evolution, in terms diametrically opposite to the views of the Spiritualists.
These views, if agreeable, I will give in some future letter.
B.Anyone who believes that the continued conscious existence of
deceased persons has been demonstrated by communication is a Spiritualist.
A Hindû, whether an erudite scholar and Philosopher or an ignorant
idolater, does not believe in "continued conscious existence," though the former assigns for the holy, sinless soul,
which has reached Svarga (heaven) and Moksha, a period of many millions
and quadrillions of years, extending from one Pralaya* to the next. The Hindû believes in cyclic transmigration of the soul,
during which there must be periods when the soul loses its recollections
as well as the consciousness of its individuality; since, if it were otherwise,
every person would distinctly remember all his previous existences, which
is not the case. Hindû Philosophers are likewise consistent with logic.
They at least will not allow an endless eternity of either reward or punishment
for a few dozens of years of earthly life, whether this life be wholly blameless
or yet wholly sinful.
C.Anyone is a Spiritualist who believes in any of the alleged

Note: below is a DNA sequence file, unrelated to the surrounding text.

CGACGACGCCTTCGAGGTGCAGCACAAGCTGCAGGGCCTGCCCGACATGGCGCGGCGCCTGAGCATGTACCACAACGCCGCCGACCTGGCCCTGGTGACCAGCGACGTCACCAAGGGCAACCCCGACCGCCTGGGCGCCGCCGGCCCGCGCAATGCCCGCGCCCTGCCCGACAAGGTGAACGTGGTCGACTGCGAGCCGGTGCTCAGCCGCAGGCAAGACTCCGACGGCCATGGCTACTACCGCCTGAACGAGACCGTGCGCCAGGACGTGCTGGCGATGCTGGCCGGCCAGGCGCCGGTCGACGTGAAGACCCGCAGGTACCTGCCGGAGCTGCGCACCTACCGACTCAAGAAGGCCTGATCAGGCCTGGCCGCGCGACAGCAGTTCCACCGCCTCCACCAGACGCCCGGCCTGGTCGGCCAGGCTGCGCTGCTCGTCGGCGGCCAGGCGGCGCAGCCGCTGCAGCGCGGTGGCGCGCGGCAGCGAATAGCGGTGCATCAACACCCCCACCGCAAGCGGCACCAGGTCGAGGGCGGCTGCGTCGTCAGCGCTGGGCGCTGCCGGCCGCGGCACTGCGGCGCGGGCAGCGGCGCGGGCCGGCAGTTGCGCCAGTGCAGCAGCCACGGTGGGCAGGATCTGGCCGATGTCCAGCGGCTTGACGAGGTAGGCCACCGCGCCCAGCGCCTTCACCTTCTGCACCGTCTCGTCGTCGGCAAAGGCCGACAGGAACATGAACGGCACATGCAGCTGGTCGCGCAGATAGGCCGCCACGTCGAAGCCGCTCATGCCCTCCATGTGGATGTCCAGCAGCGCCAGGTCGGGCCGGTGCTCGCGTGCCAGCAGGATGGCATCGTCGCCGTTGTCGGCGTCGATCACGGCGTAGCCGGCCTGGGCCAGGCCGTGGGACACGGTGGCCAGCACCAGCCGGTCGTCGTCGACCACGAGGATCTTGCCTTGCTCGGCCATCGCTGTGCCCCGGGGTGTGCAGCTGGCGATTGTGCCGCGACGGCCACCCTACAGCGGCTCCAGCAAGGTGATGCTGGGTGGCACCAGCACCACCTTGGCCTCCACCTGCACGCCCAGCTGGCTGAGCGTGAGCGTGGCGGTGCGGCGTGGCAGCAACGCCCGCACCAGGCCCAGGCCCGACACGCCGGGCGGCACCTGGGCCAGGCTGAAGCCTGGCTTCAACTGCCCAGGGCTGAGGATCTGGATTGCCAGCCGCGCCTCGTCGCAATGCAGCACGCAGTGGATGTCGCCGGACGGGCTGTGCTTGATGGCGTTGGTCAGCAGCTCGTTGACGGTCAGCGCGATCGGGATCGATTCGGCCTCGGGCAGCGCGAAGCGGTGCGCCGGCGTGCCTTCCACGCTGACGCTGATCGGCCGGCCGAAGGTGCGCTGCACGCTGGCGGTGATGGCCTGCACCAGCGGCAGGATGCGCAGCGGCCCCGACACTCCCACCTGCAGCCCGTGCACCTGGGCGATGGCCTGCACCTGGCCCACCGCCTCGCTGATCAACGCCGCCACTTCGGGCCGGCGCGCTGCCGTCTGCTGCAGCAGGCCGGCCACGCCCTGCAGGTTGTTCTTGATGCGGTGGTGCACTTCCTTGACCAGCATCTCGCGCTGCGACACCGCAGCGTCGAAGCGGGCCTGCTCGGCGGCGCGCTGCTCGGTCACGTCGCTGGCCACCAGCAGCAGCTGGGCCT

objective phenomena, whatever theory he may favour about them, or even
if he have none at all.
Such are "phenomenalists," not Spiritualists, and in this sense
the definition answers to Hindû beliefs. All of them, even those who,
aping the modern school of Atheism, declare themselves Materialists, are
yet phenomenalists in their hearts, if one only sounds them.
D and E.Does not allow of Spiritualism without spirits, but the
spirits need not be human.
At this rate Theosophists and Occultists generally may also be called
Spiritualists, though the latter regard them as enemies; and in this sense
only all Hindûs are Spiritualists, though their ideas about human
Spirits are diametrically opposed to those of the "Spiritualists."
They regard bhûtswhich are the Spirits of those who died with
unsatisfied desires, and who on account of their sins and earthly attractions, are earth-bound and kept back from elementaries